Kirk Lennon


Active projects

My most recent project is no-frills expense tracker using PHP and MySQL. It is designed to be installed to the iPhone home screen. Open it like an app, add a price and description, submit, and you're done. It shows the total for the current month plus an itemized list of the current month’s expenses. Totals are shown for prior months. I think simple tasks deserve simple solutions; all of the code is in a single file.

A more advanced project is my Patent Puller, which is a Django web application for compiling patent information. User enters a patent number and Patent Puller uses the USPTO assignment API to determine the current assignee. It uses a separate API to pull the title, abstract, and inventors. You can view the code on GitHub.

Temporarily offline projects

I’m in the process of transitioning servers and these projects are currently offline, though the code is available.

For help studying foreign languages, I made a flash card web application. The back end runs as an Express server that saves the English and foreign terms in a MySQL database and provides them as a JSON endpoint. This same data source then powers traditional two-sided flashcards and a quiz where you read the English and type the corresponding foreign word. The front end uses JavaScript to generate and animate the cards and validate the quiz answers. The code is available on GitHub.

I created a photo blog using a custom CMS created with Django (code available on GitHub). It uses the Django ImageKit and Pillow libraries to automatically generate the thumbnail images and supports optional descriptions. Posts are created using the Django Admin interface.

I made a family meal-planning web app. It allows you to store and edit recipes, and then insert them into slots for a given week such as “Friday Dinner.” The main code is written in PHP and it uses a MySQL database. The ability to add multiple ingredients to each recipe is written in plain JavaScript. View Meals on GitHub.

Several years ago I dreamed up the original Apple Clickbait Generator, a satirical idea that ended up being widely linked to. I manually curated a small number of sentences that I had culled, adapted, or simply channeled from bad tech articles, and it then used JavaScript to semi-randomly assemble them into a new clickbait article. I have finally created a new Python-based version that automates the process and provides for much greater variety. A helper script uses the Azure Cognitive Services Bing News search API to find new articles that include “Apple” and keywords common to clickbait articles such as “shiny.” It stores the new article URLs in a SQLite database. A second helper script pulls new URLs from the database, requests the article itself, and uses Beautiful Soup to extract paragraphs. Paragraphs are checked for relevance and, if they pass, are inserted into a paragraphs table. Finally a Django app queries the database for ten random paragraphs. One view returns it as a pre-generated HTML file, along with some basic statistics about the database, while another view returns a JSON list. This can be iterated through with some vanilla JavaScript as provided for on this a reference implementation page. View Clickbait on GitHub.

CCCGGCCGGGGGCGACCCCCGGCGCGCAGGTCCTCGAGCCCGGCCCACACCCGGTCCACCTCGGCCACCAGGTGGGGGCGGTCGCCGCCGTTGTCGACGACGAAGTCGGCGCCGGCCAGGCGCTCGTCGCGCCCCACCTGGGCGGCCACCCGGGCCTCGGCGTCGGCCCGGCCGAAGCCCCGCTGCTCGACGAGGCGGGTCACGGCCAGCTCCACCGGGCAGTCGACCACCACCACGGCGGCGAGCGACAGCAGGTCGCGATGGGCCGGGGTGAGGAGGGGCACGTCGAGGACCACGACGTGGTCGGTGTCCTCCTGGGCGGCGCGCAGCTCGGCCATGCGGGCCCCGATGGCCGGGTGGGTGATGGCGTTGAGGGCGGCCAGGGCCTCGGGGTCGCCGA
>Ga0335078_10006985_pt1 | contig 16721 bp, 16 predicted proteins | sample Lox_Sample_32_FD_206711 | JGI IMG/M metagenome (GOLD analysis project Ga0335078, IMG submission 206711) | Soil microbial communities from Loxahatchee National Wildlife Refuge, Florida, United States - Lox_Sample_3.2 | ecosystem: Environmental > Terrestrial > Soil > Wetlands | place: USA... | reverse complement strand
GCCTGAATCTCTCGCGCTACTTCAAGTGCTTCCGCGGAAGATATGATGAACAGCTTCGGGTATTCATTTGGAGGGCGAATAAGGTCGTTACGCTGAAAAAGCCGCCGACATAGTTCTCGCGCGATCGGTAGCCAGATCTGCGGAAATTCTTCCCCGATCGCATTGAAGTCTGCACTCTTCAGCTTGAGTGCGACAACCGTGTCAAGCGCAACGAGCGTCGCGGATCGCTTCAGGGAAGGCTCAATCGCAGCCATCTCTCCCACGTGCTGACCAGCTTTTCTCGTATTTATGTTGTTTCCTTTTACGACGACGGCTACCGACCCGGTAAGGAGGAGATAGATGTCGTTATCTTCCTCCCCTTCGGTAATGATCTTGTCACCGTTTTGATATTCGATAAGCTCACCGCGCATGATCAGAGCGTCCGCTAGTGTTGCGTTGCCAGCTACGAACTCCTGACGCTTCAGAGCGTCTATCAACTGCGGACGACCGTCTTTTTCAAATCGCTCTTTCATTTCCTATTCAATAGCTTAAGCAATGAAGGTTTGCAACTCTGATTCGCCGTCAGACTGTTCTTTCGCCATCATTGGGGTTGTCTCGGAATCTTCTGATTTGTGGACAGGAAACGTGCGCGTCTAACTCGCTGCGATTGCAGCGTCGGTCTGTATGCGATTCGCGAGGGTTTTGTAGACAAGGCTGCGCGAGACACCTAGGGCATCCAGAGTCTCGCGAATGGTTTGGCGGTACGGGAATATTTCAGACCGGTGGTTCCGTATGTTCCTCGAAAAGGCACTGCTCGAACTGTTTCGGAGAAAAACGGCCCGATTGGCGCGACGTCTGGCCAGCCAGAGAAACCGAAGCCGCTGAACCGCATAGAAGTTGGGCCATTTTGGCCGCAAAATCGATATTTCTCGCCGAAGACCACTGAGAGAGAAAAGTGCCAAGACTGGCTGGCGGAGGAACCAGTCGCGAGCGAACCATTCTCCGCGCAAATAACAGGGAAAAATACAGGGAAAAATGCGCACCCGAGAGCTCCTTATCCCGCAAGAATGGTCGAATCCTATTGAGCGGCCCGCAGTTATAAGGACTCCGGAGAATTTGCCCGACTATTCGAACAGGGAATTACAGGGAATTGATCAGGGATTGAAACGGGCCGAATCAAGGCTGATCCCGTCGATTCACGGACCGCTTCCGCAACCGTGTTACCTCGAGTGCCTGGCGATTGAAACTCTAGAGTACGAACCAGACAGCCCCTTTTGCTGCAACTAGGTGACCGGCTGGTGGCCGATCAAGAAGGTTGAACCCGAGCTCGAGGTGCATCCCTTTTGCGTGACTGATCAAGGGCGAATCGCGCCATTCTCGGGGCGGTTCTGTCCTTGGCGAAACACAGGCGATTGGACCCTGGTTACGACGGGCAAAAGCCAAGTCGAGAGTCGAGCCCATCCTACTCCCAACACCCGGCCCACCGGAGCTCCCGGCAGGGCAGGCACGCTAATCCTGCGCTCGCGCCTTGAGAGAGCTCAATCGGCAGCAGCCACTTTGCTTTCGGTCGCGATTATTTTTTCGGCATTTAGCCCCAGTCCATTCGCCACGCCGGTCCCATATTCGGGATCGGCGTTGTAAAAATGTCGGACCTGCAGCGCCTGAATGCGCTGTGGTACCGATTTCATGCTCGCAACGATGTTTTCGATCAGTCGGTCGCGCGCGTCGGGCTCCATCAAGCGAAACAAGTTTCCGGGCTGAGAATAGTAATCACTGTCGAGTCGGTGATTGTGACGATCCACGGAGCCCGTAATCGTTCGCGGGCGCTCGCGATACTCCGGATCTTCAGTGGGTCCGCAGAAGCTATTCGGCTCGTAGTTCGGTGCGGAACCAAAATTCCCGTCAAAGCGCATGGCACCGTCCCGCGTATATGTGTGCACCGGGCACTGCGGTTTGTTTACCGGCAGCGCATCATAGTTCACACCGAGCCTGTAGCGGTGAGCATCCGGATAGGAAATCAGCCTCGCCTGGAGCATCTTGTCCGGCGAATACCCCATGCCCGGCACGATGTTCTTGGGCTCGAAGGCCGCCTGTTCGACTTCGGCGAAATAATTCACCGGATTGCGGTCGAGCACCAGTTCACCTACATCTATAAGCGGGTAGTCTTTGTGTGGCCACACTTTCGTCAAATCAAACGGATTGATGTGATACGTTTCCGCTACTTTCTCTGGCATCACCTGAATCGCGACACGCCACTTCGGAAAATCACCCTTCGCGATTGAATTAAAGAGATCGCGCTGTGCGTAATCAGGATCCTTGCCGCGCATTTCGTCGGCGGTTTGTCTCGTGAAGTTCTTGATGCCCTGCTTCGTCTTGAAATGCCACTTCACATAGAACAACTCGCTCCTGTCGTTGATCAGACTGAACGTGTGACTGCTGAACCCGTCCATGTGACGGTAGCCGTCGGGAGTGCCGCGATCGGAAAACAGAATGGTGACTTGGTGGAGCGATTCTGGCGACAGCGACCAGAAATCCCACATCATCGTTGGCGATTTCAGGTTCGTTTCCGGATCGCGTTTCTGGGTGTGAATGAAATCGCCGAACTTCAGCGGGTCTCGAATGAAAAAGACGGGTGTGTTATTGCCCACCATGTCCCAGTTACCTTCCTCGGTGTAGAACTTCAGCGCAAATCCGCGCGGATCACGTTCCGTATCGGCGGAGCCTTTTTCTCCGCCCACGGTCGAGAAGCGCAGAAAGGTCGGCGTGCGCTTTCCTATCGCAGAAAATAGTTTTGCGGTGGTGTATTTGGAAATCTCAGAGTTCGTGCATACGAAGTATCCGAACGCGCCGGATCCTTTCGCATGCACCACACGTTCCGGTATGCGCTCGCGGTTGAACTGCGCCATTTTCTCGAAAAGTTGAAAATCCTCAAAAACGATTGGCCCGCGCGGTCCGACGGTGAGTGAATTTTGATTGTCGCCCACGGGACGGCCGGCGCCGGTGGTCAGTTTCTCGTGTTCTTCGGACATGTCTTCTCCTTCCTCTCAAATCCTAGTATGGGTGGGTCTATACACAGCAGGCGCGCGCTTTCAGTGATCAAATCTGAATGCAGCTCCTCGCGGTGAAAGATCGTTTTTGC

Discontinued projects (RIP free Twitter API)

I used Python to build an automatic breaking news page. It used the Twython library to search for tweets where journalists are asking for permission to share a video, and then embedded the parent tweets with the videos on a page. The code is on GitHub.

Many news sites tweet their articles many times, making their accounts too busy to follow. AbridgerBot followed interesting accounts for me and retweeted their links one time only so I could follow the bot instead. To identify duplicates, it followed links through all redirects and storeed the ultimate article URL in a SQLite database. View AbridgerBot on GitHub.

Recent training

I have recently completed two specializations on Coursera: Python for Everybody and Web Applications for Everybody. The Python courses covered topics such as data structures, accessing web data, using databases, and visualizations. The web applications courses covered PHP, SQL, building CRUD applications, and the use of JavaScript, jQuery, and JSON.


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